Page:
Croatia arrests 4 suspected thieves in Venice jewel heist

FILE - In this Wednesday, Jan. 3, 2018 file photo, some jewels from the famed Al Thani Collection are on display at the 'Treasures of the Mughals and the Maharajahs' exhibition, at Venice's Doge's Palace, in Venice, Italy. Croatian police say they have arrested four suspects in the brazen theft last January of precious Indian jewels from the famed Al Thani Collection that were on display in a Venetian palace. Police said Thursday, Nov. 8 the men, all Croatians, were arrested Wednesday after a months-long investigation in cooperation with Italian police. (Andrea Merola/ANSA via AP, file)

ZAGREB, Croatia (AP) — Croatian police have arrested four suspects in the brazen theft last January of precious Indian jewels from the famed Al Thani Collection that were on display in a Venetian palace.

Four men, all Croatians ranging in age from 43 to 60, were arrested Wednesday after a months-long joint investigation with Italian police, Croatian police said Thursday in a statement.

The force did not reveal whether the jewels had been recovered and Italian police had no immediate comment on the heist.

The Croatian statement said one of the arrested suspects is believed to be linked to several major heists in Europe and the notorious, multinational "Pink Panther" gang of thieves. He is also sought by Switzerland over a 2011 jewelry heist, police said.

Croatian police also said fifth member of the gang, a 54-year-old Serbian citizen sought on a European warrant, was arrested Thursday on the border crossing with Serbia. It was not clear if he was linked to the Venice heist.

The thieves made off with a brooch and a pair of earrings worth an estimated $3 million by mixing with the crowd on the final day of the exhibition at Venice's Doge's Palace, one of the city's top tourist destinations on the edge of St. Mark's Square.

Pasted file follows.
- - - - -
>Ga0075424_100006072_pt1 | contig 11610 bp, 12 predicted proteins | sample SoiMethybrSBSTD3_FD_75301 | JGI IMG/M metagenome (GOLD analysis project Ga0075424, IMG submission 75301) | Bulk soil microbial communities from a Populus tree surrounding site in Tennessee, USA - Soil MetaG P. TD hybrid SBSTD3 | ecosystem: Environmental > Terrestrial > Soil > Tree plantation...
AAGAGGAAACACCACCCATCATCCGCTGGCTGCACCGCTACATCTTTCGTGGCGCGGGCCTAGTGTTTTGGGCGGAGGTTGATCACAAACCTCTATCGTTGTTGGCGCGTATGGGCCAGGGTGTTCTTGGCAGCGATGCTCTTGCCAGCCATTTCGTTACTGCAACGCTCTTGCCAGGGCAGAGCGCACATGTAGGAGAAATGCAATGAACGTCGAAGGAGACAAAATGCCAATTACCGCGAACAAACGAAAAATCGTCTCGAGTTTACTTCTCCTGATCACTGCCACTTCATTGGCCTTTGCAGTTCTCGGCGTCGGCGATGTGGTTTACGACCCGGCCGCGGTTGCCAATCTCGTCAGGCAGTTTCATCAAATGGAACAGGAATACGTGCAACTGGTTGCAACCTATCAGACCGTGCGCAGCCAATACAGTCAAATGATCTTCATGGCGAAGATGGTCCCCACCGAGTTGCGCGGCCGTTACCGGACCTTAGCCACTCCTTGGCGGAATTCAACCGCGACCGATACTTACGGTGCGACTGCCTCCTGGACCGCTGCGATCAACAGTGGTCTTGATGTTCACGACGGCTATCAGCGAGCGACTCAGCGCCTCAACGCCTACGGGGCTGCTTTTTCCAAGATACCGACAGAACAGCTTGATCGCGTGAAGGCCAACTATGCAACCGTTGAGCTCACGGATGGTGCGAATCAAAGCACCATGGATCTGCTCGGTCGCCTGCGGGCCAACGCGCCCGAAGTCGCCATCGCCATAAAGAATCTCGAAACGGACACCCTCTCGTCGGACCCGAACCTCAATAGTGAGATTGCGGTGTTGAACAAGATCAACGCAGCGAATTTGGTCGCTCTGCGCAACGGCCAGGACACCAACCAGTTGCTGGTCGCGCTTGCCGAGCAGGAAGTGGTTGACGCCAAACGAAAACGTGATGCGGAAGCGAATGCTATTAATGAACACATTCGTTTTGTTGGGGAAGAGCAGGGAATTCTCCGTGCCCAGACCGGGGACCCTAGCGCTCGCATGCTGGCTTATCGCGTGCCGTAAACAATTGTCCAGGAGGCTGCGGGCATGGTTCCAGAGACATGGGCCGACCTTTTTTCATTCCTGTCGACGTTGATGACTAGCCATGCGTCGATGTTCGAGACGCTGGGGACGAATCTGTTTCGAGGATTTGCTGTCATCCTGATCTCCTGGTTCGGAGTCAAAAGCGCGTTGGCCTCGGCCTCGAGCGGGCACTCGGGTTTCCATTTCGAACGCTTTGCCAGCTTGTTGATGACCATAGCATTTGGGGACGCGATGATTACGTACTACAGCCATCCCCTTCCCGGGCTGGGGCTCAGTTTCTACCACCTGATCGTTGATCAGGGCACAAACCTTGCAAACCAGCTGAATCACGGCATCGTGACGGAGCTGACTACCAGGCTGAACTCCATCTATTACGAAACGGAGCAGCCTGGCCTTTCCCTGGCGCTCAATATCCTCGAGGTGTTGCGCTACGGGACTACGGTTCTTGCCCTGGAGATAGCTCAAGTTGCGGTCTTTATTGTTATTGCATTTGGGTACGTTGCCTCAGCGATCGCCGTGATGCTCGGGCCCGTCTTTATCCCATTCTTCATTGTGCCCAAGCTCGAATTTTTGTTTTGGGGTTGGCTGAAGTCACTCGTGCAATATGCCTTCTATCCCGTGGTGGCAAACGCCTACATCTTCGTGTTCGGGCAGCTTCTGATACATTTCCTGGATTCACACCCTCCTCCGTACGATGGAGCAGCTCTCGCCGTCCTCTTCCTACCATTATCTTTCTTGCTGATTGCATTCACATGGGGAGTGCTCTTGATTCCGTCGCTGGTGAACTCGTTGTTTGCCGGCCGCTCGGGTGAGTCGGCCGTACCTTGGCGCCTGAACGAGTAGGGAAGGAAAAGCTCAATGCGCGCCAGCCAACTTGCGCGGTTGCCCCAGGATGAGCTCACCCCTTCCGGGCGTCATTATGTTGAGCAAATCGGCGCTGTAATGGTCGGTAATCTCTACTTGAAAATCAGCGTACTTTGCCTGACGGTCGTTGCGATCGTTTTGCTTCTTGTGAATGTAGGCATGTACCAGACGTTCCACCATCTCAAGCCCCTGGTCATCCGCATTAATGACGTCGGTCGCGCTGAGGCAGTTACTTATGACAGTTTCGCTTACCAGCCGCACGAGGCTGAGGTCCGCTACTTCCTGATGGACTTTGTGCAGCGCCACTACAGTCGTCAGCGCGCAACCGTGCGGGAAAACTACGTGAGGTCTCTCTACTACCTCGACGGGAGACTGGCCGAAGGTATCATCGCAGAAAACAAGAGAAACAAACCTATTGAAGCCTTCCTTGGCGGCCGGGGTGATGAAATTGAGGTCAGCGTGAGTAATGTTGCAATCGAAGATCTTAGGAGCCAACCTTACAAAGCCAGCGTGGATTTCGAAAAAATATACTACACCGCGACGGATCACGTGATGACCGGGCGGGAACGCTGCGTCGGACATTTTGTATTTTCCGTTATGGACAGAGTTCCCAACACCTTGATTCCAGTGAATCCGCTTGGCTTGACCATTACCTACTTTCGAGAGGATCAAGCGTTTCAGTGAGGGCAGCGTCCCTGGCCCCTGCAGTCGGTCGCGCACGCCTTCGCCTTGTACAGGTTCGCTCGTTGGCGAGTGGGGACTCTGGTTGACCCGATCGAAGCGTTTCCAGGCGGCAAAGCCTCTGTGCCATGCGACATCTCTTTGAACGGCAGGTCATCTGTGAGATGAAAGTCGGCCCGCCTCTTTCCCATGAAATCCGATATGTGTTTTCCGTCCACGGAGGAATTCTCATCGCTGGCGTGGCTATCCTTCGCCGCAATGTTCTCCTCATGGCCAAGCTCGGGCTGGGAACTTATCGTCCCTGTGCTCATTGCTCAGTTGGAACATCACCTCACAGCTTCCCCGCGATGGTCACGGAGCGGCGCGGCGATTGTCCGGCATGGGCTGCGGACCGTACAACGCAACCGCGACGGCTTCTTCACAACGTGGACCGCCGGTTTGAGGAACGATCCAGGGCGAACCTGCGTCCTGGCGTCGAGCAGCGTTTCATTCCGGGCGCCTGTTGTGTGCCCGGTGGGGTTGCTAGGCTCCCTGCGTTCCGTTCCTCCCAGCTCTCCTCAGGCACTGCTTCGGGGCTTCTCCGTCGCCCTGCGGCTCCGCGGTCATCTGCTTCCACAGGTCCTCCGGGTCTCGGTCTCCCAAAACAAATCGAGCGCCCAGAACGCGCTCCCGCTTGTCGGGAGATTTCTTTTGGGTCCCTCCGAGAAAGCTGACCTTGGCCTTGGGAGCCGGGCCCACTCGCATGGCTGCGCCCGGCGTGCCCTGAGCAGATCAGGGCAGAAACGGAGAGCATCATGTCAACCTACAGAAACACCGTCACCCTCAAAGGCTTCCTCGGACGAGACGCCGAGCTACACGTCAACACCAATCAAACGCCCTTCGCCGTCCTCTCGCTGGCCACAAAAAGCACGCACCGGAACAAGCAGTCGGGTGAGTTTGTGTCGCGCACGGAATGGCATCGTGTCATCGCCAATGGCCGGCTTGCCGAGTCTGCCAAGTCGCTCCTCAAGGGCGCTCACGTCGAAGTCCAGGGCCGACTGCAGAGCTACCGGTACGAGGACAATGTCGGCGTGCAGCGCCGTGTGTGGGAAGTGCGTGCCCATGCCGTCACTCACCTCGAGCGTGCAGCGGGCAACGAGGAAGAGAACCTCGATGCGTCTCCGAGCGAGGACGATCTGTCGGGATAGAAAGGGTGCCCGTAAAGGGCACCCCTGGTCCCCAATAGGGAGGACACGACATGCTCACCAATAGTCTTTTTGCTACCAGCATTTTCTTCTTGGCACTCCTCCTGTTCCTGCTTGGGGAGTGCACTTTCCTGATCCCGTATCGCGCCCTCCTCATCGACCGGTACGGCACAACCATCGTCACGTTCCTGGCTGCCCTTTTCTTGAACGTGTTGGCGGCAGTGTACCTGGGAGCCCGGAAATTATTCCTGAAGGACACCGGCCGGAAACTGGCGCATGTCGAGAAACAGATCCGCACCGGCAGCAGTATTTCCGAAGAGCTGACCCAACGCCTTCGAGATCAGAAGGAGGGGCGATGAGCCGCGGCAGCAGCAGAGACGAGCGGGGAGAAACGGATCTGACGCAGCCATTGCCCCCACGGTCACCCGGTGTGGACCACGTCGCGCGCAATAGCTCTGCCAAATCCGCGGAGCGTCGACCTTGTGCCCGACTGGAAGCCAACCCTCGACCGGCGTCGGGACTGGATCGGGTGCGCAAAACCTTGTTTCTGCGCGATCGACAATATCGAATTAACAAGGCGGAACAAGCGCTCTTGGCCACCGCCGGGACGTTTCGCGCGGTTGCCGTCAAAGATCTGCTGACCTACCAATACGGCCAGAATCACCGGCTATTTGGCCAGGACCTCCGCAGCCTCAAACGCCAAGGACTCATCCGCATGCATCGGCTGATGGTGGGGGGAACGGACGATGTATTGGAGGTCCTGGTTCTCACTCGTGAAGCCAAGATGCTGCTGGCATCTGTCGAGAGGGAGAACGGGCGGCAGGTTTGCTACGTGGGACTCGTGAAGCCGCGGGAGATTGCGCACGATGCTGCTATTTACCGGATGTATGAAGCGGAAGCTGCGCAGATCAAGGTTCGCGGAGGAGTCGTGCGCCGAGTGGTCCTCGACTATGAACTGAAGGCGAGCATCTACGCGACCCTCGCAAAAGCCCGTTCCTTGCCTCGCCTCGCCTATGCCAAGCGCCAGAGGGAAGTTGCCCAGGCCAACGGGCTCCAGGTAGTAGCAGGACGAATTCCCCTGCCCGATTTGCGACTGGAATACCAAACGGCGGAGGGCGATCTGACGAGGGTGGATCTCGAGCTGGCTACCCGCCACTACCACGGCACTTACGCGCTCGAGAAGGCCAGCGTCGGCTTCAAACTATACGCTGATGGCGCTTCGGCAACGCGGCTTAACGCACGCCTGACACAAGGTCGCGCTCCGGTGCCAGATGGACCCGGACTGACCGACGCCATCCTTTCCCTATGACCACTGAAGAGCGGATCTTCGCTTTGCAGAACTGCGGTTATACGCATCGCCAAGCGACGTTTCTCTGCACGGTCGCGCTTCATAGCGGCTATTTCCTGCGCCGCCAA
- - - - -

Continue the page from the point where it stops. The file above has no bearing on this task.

The stolen jewels were not the top highlights of the Al Thani Collection, which includes gems dating from the time of the Mughal Empire.

The collection includes 270 pieces of Indian and Indian-inspired jewelry and precious stones, spanning 400 years from the Mughal period to the present. It was assembled by Qatar's Sheikh Hamad bin Abdullah Al Thani, and Forbes magazine says "there is no comparable collection on the planet."

Before Venice, the "Treasures of the Mughals and the Maharajas" had also been displayed at Paris' Grand Palais, London's Victoria and Albert Museum, New York's Metropolitan museum and at the Miho Museum near Kyoto, Japan.

Copyright 2018 The Associated Press. All rights reserved. This material may not be published, broadcast, rewritten or redistributed.

(0) comments

Welcome to the discussion.

Keep it Clean. Please avoid obscene, vulgar, lewd, racist or sexually-oriented language.
PLEASE TURN OFF YOUR CAPS LOCK.
Don't Threaten. Threats of harming another person will not be tolerated.
Be Truthful. Don't knowingly lie about anyone or anything.
Be Nice. No racism, sexism or any sort of -ism that is degrading to another person.
Be Proactive. Use the 'Report' link on each comment to let us know of abusive posts.
Share with Us. We'd love to hear eyewitness accounts, the history behind an article.